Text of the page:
“The Pinot grape is 1,000 years old,” she said. “We have gorgeous clonal varieties, such as the Dijon clone and heritage clones. We have incredible variety.”
That makes the wine more complex if you blend clones and allows winemakers and growers to pick the right clones for the right growing regions.
Ludke, who grew up in Wisconsin, said this is a great wine for big dinners.
“It is perfect for family dinners and holiday dinners,” she said. “It matches many foods. We used to have it with venison, game, duck, all kinds of things. It’s a palate pleaser.”
She said the best temperature to serve Pinot Noir is 55 degrees. As it warms up you get different layers of flavor in your glass.
“I call Pinot Noir a hug in a glass because it is so approachable,” said Ludke.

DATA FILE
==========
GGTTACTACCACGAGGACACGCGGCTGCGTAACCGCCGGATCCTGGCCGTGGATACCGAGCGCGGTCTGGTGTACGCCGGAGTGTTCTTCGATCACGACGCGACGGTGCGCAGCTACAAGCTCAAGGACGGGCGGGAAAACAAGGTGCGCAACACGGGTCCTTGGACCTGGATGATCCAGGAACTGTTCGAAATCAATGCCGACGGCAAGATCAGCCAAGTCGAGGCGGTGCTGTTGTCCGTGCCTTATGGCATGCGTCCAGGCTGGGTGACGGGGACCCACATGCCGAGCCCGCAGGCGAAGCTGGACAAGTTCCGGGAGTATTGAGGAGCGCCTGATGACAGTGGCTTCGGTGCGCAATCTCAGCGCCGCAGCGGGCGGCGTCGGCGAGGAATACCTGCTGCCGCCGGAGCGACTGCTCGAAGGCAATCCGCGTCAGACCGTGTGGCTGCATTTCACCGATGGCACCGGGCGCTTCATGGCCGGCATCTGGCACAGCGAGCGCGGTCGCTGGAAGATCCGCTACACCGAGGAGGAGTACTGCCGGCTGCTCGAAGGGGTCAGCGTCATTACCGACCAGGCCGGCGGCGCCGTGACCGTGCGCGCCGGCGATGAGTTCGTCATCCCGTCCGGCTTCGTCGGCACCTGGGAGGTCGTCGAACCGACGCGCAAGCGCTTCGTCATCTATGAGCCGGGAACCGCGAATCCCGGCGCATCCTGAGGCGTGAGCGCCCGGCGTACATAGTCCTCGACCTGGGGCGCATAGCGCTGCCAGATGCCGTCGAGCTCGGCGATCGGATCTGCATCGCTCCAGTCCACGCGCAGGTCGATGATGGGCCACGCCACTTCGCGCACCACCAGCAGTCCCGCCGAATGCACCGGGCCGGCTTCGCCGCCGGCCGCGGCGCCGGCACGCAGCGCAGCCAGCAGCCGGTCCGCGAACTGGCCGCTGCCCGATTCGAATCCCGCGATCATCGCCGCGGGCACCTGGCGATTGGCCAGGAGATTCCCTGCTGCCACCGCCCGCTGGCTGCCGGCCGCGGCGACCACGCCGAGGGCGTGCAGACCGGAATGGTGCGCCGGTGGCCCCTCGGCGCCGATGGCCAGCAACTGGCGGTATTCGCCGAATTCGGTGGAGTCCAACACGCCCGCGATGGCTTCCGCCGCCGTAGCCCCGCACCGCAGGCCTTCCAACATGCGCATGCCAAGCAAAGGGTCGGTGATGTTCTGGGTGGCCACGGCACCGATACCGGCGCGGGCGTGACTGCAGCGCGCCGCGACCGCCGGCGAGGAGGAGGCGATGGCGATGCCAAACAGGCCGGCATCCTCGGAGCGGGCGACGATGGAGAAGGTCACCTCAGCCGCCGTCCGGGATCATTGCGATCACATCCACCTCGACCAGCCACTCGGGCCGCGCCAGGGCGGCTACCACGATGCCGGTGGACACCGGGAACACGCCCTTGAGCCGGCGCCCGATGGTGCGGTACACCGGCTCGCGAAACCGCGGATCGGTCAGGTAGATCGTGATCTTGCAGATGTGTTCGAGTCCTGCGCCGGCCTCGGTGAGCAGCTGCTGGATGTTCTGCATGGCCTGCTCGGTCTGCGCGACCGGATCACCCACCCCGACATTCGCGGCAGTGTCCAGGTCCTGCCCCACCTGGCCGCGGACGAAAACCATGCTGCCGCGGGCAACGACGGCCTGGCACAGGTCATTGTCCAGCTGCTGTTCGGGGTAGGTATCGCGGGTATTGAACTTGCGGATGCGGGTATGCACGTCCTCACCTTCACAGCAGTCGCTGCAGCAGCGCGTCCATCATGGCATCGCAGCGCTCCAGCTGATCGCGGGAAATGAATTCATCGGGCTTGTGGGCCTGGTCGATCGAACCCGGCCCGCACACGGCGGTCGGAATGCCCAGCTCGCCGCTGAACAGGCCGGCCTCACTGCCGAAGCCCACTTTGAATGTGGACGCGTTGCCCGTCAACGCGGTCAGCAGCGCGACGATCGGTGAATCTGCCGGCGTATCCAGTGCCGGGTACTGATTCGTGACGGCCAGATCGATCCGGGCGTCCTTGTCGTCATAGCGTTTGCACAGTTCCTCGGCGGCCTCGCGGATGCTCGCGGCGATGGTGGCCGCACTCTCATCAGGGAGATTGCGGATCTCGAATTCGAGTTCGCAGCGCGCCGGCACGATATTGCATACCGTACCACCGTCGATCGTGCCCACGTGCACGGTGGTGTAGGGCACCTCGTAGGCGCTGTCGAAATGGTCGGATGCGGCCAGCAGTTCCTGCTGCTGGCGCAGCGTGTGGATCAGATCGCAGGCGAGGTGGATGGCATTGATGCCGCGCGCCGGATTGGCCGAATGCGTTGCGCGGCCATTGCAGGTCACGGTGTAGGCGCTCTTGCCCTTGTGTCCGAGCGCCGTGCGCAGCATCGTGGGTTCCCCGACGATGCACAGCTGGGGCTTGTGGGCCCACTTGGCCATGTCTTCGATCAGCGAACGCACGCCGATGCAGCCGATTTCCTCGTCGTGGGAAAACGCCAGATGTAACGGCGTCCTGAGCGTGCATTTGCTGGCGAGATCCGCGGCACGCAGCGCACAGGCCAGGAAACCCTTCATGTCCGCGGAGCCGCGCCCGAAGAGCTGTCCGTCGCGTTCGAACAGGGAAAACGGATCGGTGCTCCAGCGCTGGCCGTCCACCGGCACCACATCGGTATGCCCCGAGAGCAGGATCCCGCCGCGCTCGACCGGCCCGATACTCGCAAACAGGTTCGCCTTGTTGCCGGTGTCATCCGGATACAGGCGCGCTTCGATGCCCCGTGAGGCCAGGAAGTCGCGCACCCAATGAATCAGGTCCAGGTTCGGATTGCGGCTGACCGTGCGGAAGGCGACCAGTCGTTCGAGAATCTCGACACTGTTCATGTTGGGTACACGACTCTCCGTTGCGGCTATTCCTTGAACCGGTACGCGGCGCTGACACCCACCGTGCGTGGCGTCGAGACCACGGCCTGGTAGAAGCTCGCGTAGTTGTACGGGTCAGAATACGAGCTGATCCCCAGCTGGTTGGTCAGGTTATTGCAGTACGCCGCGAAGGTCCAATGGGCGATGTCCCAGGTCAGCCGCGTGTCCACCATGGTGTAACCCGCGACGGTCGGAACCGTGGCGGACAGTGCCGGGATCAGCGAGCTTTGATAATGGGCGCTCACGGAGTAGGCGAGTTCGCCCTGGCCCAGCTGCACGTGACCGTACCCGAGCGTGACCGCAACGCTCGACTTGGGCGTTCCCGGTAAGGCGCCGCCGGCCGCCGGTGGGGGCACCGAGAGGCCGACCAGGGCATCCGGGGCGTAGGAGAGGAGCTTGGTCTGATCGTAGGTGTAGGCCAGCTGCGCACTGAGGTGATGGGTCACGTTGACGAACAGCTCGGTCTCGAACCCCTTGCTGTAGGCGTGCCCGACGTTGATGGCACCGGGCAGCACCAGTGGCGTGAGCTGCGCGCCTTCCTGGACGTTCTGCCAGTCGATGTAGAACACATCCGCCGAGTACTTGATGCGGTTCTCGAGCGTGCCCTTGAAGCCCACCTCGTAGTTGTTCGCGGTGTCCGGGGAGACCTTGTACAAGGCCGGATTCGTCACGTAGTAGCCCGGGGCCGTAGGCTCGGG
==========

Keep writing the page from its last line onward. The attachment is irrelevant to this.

Mike Frietas and John Ruch.

Wine educator Mike Frietas was next with the 2017 Chiles Valley Zinfandel. This was a rich, warm wine, full of ripe fruit flavors. I tasted plum, blackberry and vanilla with some black pepper.
“This wine talks about family,” said Frietas. “It talks about friends. Zin is the wine that speaks to me when I’m grilling.
“This is a grape with a lot of history. It was the grape of Prohibition in Napa Valley.”
Gearity added that the best wines happen when the right grapes are planted in the right place. The Chiles Valley Zinfandel comes from mountainside vineyards that add some power to the wine. It has lots of ripe fruit, but it is balanced by crisp acidity.
Frietas said the wine is 10 percent Petite Sirah and spends 16 months in half new, half used oak barrels. He also talked about how much people like working at Frank Family Vineyards.
“It’s corny, but it really is a family here,” he said.
John Ruch.

The last wine was the 2017 RHF Cabernet Sauvignon, named for winery owner Rich Frank, or Richard Harvey Frank.